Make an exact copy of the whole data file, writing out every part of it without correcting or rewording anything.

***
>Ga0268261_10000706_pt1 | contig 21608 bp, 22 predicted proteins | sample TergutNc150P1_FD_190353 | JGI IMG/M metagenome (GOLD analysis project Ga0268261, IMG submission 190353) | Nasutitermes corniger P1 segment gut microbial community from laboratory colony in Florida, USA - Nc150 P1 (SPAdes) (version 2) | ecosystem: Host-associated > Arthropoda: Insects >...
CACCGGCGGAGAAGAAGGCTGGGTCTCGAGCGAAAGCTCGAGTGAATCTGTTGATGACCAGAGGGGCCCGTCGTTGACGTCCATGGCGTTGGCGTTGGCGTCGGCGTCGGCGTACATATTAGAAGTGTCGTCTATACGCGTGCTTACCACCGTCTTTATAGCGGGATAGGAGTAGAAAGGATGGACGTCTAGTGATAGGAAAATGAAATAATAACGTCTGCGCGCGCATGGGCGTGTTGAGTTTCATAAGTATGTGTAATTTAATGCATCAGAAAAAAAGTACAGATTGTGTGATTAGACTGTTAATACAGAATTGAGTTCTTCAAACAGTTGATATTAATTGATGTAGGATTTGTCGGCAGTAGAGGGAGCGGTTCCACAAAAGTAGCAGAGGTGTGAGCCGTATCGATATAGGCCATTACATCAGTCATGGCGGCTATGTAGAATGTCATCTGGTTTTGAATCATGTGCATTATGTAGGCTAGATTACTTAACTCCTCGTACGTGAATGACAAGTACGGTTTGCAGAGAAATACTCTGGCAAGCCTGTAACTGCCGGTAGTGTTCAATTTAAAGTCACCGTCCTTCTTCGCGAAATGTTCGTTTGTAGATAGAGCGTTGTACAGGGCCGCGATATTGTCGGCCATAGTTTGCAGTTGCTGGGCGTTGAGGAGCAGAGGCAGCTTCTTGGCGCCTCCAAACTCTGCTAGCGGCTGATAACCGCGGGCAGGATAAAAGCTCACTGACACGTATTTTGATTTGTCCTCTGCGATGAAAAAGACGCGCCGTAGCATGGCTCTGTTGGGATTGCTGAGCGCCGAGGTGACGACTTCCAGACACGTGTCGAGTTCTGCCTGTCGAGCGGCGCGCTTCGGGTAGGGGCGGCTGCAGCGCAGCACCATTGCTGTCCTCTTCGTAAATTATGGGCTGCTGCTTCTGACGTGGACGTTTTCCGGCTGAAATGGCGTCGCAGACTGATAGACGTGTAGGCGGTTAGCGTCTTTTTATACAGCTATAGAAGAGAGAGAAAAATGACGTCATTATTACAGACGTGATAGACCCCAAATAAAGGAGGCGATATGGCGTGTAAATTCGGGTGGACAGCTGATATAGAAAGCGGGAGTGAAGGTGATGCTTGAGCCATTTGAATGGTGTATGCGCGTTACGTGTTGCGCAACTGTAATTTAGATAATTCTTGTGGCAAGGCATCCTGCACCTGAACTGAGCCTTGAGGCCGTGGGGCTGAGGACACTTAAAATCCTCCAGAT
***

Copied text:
>Ga0268261_10000706_pt1 | contig 21608 bp, 22 predicted proteins | sample TergutNc150P1_FD_190353 | JGI IMG/M metagenome (GOLD analysis project Ga0268261, IMG submission 190353) | Nasutitermes corniger P1 segment gut microbial community from laboratory colony in Florida, USA - Nc150 P1 (SPAdes) (version 2) | ecosystem: Host-associated > Arthropoda: Insects >...
CACCGGCGGAGAAGAAGGCTGGGTCTCGAGCGAAAGCTCGAGTGAATCTGTTGATGACCAGAGGGGCCCGTCGTTGACGTCCATGGCGTTGGCGTTGGCGTCGGCGTCGGCGTACATATTAGAAGTGTCGTCTATACGCGTGCTTACCACCGTCTTTATAGCGGGATAGGAGTAGAAAGGATGGACGTCTAGTGATAGGAAAATGAAATAATAACGTCTGCGCGCGCATGGGCGTGTTGAGTTTCATAAGTATGTGTAATTTAATGCATCAGAAAAAAAGTACAGATTGTGTGATTAGACTGTTAATACAGAATTGAGTTCTTCAAACAGTTGATATTAATTGATGTAGGATTTGTCGGCAGTAGAGGGAGCGGTTCCACAAAAGTAGCAGAGGTGTGAGCCGTATCGATATAGGCCATTACATCAGTCATGGCGGCTATGTAGAATGTCATCTGGTTTTGAATCATGTGCATTATGTAGGCTAGATTACTTAACTCCTCGTACGTGAATGACAAGTACGGTTTGCAGAGAAATACTCTGGCAAGCCTGTAACTGCCGGTAGTGTTCAATTTAAAGTCACCGTCCTTCTTCGCGAAATGTTCGTTTGTAGATAGAGCGTTGTACAGGGCCGCGATATTGTCGGCCATAGTTTGCAGTTGCTGGGCGTTGAGGAGCAGAGGCAGCTTCTTGGCGCCTCCAAACTCTGCTAGCGGCTGATAACCGCGGGCAGGATAAAAGCTCACTGACACGTATTTTGATTTGTCCTCTGCGATGAAAAAGACGCGCCGTAGCATGGCTCTGTTGGGATTGCTGAGCGCCGAGGTGACGACTTCCAGACACGTGTCGAGTTCTGCCTGTCGAGCGGCGCGCTTCGGGTAGGGGCGGCTGCAGCGCAGCACCATTGCTGTCCTCTTCGTAAATTATGGGCTGCTGCTTCTGACGTGGACGTTTTCCGGCTGAAATGGCGTCGCAGACTGATAGACGTGTAGGCGGTTAGCGTCTTTTTATACAGCTATAGAAGAGAGAGAAAAATGACGTCATTATTACAGACGTGATAGACCCCAAATAAAGGAGGCGATATGGCGTGTAAATTCGGGTGGACAGCTGATATAGAAAGCGGGAGTGAAGGTGATGCTTGAGCCATTTGAATGGTGTATGCGCGTTACGTGTTGCGCAACTGTAATTTAGATAATTCTTGTGGCAAGGCATCCTGCACCTGAACTGAGCCTTGAGGCCGTGGGGCTGAGGACACTTAAAATCCTCCAGAT